Waiting Rooms & Worries: Can Indonesia Catch Up on Clinics?

Waiting Rooms & Worries: Can Indonesia Catch Up on Clinics?

One night during the deadly Delta wave, while looking at the data collected from the volunteers on how many ICU beds would run out of Oxygen, I couldn't shake the image of patients' families in those hospital waiting rooms. Just months earlier, I'd been in one of those rooms, praying my own grandmother wouldn't catch covid from other ICU patients. How many of these dying Delta patients had been infected while seeking treatment?  How many others with serious illnesses were too afraid to go to the hospital at all?

At Halodoc, we were in the trenches together with the Ministry of Health to support vaccinations, teleconsultations, and the distribution and training of oxygen concentrators. Telemedicine surged, but it became clear that once specialized care was needed, our clinic infrastructure fell short. In this article I’ll explain how we can work together to increase the number of specialized clinics in Indonesia. 

Indonesia's primary healthcare network relies heavily on general practice clinics (puskesmas). But tackling complex medical conditions requires the depth of expertise and resources that specialized clinics provide. These clinics focus intently on specific fields of medicine, leading to more accurate diagnoses, targeted treatment, and better outcomes for patients.

Specialty clinics can save lives by reducing cross contamination.  Specialized maternal and baby care clinics, for example, prevent infection risks present in general hospitals – essential for vulnerable populations like expecting mothers, infants, and the elderly. I've also seen this firsthand: years ago, a hospital-acquired bacterial infection unrelated to his original illness landed my father in the ICU, requiring a ventilator.

Another benefit is streamlining. Clinics focusing on specific conditions mean a more efficient care process – fewer delays and a better overall patient experience [3].  Specialized clinics can also invest in advanced technologies for early diagnosis. For example, I recently met the owner of an ENT clinic in Jakarta, who said that by focusing on one clinical pathway, he was able to build a best in class surgery room that can be used by other specialists that require endoscopic surgery equipment, such as orthopedic surgeons. 

The Ministry of Health issued a comprehensive report on the state of healthcare in Indonesia in 2022. A few notable statistics can be read from that paper with regards to specialist treatment. 

Specialist Shortages: As of December 2023, Indonesia only has 47,454 specialist doctors. To meet the global threshold, Indonesia will need thirty thousand more doctors. With only 2,700 specialist graduates per year, it will take another ten years to meet the ratio.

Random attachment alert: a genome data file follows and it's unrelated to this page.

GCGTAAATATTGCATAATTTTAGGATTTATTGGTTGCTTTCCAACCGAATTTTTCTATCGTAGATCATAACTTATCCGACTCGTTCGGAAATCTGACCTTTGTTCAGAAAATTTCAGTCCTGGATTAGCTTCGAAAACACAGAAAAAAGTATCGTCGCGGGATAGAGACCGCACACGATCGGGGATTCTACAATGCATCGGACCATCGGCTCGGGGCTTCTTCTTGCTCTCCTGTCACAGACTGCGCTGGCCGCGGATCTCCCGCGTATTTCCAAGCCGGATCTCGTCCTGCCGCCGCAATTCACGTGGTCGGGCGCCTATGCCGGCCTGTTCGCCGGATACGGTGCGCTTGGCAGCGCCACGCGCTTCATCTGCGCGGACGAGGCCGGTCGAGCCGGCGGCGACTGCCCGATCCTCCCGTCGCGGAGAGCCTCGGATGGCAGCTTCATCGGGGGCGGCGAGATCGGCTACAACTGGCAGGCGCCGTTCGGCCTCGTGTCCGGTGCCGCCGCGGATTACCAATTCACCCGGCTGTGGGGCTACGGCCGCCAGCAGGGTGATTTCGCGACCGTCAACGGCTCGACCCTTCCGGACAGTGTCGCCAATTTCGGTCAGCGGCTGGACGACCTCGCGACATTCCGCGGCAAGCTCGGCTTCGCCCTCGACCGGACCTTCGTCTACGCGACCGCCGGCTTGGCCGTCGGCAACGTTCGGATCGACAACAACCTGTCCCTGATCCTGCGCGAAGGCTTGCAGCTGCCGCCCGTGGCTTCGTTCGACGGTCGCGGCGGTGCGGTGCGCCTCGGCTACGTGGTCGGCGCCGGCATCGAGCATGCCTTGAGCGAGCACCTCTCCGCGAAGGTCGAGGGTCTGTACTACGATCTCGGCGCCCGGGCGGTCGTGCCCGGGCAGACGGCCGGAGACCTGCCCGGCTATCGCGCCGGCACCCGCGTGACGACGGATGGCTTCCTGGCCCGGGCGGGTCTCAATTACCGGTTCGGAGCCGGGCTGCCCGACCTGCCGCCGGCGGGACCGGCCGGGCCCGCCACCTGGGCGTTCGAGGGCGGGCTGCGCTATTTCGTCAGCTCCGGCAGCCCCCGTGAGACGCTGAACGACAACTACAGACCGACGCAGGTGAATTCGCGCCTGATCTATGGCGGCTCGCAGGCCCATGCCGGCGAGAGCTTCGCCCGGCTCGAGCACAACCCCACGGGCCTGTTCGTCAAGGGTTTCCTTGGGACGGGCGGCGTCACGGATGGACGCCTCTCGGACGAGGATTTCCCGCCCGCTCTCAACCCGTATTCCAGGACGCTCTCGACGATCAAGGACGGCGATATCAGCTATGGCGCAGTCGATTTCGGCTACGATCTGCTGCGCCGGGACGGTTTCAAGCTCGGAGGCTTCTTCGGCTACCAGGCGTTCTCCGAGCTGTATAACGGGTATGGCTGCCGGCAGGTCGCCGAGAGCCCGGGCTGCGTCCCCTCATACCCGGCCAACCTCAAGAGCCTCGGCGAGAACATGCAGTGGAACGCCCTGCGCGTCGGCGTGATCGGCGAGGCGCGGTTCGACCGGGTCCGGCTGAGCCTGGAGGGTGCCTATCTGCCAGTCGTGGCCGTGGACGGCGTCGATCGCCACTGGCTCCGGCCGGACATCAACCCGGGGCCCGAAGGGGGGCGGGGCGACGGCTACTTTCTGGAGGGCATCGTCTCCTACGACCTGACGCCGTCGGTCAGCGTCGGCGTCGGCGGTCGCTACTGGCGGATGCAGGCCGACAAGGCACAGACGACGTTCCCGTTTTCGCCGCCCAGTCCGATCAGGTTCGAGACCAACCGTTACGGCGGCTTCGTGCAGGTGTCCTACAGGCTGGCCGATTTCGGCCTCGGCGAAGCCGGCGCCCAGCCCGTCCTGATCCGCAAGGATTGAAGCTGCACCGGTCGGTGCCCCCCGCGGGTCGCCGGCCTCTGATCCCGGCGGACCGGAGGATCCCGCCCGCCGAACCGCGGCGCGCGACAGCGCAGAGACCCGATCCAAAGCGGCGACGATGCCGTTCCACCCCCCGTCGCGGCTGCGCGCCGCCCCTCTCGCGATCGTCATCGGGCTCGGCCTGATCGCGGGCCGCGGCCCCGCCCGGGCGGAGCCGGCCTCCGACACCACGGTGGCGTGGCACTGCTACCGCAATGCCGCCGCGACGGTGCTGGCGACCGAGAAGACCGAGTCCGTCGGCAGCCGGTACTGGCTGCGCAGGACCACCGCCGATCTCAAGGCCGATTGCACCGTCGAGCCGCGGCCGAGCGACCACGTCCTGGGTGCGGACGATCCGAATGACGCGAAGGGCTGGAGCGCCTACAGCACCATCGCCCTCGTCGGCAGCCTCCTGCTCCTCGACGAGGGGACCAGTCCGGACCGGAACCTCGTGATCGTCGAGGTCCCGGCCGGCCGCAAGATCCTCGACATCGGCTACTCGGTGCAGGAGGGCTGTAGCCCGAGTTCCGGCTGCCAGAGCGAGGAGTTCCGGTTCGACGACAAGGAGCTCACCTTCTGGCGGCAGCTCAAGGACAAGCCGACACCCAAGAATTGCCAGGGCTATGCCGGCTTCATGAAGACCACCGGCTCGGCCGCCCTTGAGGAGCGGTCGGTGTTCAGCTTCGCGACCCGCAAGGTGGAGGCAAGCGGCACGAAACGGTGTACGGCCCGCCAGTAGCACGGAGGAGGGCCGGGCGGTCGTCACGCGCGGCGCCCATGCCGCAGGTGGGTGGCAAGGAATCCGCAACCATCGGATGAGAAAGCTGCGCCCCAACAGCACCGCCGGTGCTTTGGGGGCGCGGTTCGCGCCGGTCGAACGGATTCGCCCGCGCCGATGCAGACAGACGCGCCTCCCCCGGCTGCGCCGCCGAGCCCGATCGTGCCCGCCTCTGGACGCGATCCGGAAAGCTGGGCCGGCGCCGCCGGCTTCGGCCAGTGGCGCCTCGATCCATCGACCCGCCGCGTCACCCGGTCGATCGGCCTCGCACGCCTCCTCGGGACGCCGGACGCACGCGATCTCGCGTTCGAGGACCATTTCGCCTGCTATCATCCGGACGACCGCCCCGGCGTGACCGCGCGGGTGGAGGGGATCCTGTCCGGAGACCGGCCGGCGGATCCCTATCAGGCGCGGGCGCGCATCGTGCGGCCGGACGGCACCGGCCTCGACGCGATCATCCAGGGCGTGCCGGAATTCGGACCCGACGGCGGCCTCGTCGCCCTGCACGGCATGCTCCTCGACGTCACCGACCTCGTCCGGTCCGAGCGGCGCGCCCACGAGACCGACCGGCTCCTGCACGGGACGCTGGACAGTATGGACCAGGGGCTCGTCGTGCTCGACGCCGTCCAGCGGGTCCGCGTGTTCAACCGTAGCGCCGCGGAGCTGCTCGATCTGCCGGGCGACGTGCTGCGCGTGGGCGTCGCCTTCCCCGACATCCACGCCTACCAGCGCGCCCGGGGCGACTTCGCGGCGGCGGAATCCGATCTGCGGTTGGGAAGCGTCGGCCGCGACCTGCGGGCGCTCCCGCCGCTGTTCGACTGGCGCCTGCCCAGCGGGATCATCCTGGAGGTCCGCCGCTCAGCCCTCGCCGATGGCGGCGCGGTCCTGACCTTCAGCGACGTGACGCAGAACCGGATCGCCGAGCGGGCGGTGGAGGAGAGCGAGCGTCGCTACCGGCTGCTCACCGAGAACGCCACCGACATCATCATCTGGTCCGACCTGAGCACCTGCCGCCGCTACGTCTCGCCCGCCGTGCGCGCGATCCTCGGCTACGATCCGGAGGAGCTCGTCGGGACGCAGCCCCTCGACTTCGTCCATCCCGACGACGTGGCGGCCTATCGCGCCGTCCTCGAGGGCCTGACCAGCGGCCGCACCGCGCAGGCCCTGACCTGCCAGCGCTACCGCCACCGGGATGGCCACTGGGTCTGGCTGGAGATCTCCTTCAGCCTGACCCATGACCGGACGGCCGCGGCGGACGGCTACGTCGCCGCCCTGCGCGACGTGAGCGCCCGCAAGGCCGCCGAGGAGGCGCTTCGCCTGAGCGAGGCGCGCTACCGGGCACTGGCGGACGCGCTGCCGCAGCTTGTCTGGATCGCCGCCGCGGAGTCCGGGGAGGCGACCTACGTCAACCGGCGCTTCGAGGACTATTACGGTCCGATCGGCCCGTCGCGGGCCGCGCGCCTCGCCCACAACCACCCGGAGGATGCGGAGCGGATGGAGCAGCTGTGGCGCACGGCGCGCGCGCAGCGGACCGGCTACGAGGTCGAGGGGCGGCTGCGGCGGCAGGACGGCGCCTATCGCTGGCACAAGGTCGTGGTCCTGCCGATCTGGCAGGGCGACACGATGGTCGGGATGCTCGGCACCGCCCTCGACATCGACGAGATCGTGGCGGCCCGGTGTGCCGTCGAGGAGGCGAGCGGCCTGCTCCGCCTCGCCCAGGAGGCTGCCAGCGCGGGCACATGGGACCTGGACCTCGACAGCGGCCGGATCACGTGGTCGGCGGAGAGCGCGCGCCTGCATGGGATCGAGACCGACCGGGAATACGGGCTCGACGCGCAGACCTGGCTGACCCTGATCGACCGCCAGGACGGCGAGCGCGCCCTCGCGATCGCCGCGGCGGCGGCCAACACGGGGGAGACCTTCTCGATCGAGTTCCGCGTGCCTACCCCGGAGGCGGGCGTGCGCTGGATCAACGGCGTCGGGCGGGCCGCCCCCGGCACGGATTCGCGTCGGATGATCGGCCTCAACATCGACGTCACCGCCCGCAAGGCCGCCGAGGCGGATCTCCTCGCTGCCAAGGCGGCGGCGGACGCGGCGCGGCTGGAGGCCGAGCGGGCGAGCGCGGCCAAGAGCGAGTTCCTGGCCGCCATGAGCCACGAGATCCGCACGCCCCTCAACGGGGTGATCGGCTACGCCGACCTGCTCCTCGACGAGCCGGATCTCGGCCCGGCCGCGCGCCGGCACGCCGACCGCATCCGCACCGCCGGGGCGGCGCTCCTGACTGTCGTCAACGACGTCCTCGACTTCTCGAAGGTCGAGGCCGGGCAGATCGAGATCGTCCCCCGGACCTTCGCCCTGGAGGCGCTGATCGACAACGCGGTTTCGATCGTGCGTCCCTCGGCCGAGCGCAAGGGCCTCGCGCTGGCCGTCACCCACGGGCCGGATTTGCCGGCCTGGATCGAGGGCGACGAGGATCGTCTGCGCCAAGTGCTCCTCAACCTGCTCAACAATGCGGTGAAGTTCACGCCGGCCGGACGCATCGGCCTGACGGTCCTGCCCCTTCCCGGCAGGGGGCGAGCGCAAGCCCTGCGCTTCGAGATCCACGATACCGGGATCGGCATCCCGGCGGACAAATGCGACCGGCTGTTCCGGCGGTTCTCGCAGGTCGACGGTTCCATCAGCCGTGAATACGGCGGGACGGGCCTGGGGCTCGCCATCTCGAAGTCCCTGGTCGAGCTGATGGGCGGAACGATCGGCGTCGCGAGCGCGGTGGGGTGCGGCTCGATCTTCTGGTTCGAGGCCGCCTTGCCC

The Urban-Rural Divide: Like many countries, Indonesia sees specialists clustered in major cities, leaving rural areas with little access, with 59% of specialist in Java. I remember living in Banda Aceh a decade ago – I faced an eleven-hour drive to Medan just for treatment of acute sinusitis!

The Ministry of Health has several initiatives to alleviate this issue. They are giving scholarships abroad for 2,200 doctors to pursue specialist training. They are also creating a program that will allow Indonesian diaspora doctors to practice in Indonesia. 

So how can we help as the private sector?

First is to increase the number of specialist clinics. More than 98% of registered specialist clinics are privately owned, we can play a big role. The clinic owners I have spoken to face many challenges ranging from licensing to funding their growth. This will not only increase coverage of care, but specialist clinics can reduce the time needed for a patient to receive care compared to major hospitals. 

Second, is to increase the number of patients a clinic can afford to serve. For example, the easier a clinic can accept insurance, the more patients they can serve. One aspect of Halodoc that surprised most of my friends is that we are one of the country’s largest Third Party Administrators for Insurance. This means we make it easy for clinics to process insurance through our software.  The more clinics Halodoc can process insurance for, the more companies will use Halodoc’s TPA.

I've spent the past year learning from clinic owners, even backing a few smaller ones owned by friends to see their expansion challenges first hand. 

So if you have a regular specialist clinic that you go to, an eye doctor, an ENT specialist, a dermatologist, or even a dental clinic. If that clinic already has more than one branch, and you as a patient would love to see them expand, please fill out the form below.  I’d love to meet more specialist clinic owners to see how we can either help them expand, or connect them to Halodoc’s TPA.